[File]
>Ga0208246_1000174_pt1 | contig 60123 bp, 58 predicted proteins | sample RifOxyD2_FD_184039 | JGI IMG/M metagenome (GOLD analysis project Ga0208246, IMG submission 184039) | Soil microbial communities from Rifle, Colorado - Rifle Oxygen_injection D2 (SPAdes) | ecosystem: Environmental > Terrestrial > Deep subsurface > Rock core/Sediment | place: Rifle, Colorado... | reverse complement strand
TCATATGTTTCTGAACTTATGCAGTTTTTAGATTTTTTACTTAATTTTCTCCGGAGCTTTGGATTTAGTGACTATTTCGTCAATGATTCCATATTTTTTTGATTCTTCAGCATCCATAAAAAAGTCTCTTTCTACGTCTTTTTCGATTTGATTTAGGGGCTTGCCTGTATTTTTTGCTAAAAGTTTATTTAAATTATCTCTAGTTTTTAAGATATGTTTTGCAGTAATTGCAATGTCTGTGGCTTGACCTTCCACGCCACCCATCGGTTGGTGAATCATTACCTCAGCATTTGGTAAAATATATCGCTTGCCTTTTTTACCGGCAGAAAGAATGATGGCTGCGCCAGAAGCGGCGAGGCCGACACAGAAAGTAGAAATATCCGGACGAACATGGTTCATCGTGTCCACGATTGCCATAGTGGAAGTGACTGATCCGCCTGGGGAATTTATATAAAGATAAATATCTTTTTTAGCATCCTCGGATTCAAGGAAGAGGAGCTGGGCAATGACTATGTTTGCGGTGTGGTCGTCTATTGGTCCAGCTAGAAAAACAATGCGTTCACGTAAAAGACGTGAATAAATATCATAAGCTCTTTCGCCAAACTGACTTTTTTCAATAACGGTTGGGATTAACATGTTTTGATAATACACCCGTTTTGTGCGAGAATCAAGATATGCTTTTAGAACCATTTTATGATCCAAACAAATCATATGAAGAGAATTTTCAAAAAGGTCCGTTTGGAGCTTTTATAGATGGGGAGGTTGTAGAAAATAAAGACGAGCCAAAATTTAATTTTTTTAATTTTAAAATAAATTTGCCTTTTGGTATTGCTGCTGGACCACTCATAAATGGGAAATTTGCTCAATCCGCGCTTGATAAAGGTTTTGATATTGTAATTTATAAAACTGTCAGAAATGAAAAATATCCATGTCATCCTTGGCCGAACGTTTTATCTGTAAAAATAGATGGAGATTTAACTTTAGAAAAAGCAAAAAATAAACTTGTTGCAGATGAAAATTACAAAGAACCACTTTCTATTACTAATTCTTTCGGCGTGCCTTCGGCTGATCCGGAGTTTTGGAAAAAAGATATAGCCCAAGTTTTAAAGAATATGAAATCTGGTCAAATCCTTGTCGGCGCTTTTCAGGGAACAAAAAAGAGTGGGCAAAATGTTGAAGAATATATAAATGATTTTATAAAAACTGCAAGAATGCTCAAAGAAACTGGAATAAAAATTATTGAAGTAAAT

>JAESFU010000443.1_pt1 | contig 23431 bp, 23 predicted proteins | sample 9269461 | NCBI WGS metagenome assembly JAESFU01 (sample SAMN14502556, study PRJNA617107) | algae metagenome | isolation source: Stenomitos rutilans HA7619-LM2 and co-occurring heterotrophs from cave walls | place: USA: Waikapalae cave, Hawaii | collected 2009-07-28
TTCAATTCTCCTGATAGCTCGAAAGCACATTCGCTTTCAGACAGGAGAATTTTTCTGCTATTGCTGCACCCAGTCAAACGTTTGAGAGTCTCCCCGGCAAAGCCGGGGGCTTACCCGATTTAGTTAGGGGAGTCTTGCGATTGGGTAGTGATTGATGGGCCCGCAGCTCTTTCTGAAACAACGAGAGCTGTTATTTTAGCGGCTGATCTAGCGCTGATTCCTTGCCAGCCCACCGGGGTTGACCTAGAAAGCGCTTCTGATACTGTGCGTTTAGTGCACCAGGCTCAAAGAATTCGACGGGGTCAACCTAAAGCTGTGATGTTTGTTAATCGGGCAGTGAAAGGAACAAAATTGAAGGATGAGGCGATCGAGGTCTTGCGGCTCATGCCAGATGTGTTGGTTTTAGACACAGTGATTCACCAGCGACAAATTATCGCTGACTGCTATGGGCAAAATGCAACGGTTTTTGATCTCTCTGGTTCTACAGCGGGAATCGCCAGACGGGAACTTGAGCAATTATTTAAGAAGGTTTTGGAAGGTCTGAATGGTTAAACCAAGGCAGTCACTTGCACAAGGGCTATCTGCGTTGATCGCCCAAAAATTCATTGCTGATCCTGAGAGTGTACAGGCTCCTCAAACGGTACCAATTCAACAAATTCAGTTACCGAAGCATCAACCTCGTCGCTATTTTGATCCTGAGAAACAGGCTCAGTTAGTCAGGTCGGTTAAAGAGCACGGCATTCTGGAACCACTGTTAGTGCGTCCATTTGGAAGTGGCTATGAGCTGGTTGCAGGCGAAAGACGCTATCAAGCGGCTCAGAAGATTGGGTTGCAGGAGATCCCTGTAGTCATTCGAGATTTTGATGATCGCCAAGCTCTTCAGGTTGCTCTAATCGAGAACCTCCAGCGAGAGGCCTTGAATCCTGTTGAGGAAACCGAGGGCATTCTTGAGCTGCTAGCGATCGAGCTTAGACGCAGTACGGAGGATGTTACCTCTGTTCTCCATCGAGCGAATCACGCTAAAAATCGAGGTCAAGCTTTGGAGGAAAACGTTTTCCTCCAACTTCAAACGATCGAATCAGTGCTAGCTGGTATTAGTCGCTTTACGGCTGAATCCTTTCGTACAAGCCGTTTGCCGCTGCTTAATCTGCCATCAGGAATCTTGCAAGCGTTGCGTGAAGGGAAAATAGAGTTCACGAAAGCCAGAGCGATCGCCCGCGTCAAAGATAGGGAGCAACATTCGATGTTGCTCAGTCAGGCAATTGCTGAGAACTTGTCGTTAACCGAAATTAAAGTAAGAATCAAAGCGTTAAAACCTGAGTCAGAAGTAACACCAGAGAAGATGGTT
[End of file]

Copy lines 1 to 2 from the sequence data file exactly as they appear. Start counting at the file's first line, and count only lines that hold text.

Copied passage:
>Ga0208246_1000174_pt1 | contig 60123 bp, 58 predicted proteins | sample RifOxyD2_FD_184039 | JGI IMG/M metagenome (GOLD analysis project Ga0208246, IMG submission 184039) | Soil microbial communities from Rifle, Colorado - Rifle Oxygen_injection D2 (SPAdes) | ecosystem: Environmental > Terrestrial > Deep subsurface > Rock core/Sediment | place: Rifle, Colorado... | reverse complement strand
TCATATGTTTCTGAACTTATGCAGTTTTTAGATTTTTTACTTAATTTTCTCCGGAGCTTTGGATTTAGTGACTATTTCGTCAATGATTCCATATTTTTTTGATTCTTCAGCATCCATAAAAAAGTCTCTTTCTACGTCTTTTTCGATTTGATTTAGGGGCTTGCCTGTATTTTTTGCTAAAAGTTTATTTAAATTATCTCTAGTTTTTAAGATATGTTTTGCAGTAATTGCAATGTCTGTGGCTTGACCTTCCACGCCACCCATCGGTTGGTGAATCATTACCTCAGCATTTGGTAAAATATATCGCTTGCCTTTTTTACCGGCAGAAAGAATGATGGCTGCGCCAGAAGCGGCGAGGCCGACACAGAAAGTAGAAATATCCGGACGAACATGGTTCATCGTGTCCACGATTGCCATAGTGGAAGTGACTGATCCGCCTGGGGAATTTATATAAAGATAAATATCTTTTTTAGCATCCTCGGATTCAAGGAAGAGGAGCTGGGCAATGACTATGTTTGCGGTGTGGTCGTCTATTGGTCCAGCTAGAAAAACAATGCGTTCACGTAAAAGACGTGAATAAATATCATAAGCTCTTTCGCCAAACTGACTTTTTTCAATAACGGTTGGGATTAACATGTTTTGATAATACACCCGTTTTGTGCGAGAATCAAGATATGCTTTTAGAACCATTTTATGATCCAAACAAATCATATGAAGAGAATTTTCAAAAAGGTCCGTTTGGAGCTTTTATAGATGGGGAGGTTGTAGAAAATAAAGACGAGCCAAAATTTAATTTTTTTAATTTTAAAATAAATTTGCCTTTTGGTATTGCTGCTGGACCACTCATAAATGGGAAATTTGCTCAATCCGCGCTTGATAAAGGTTTTGATATTGTAATTTATAAAACTGTCAGAAATGAAAAATATCCATGTCATCCTTGGCCGAACGTTTTATCTGTAAAAATAGATGGAGATTTAACTTTAGAAAAAGCAAAAAATAAACTTGTTGCAGATGAAAATTACAAAGAACCACTTTCTATTACTAATTCTTTCGGCGTGCCTTCGGCTGATCCGGAGTTTTGGAAAAAAGATATAGCCCAAGTTTTAAAGAATATGAAATCTGGTCAAATCCTTGTCGGCGCTTTTCAGGGAACAAAAAAGAGTGGGCAAAATGTTGAAGAATATATAAATGATTTTATAAAAACTGCAAGAATGCTCAAAGAAACTGGAATAAAAATTATTGAAGTAAAT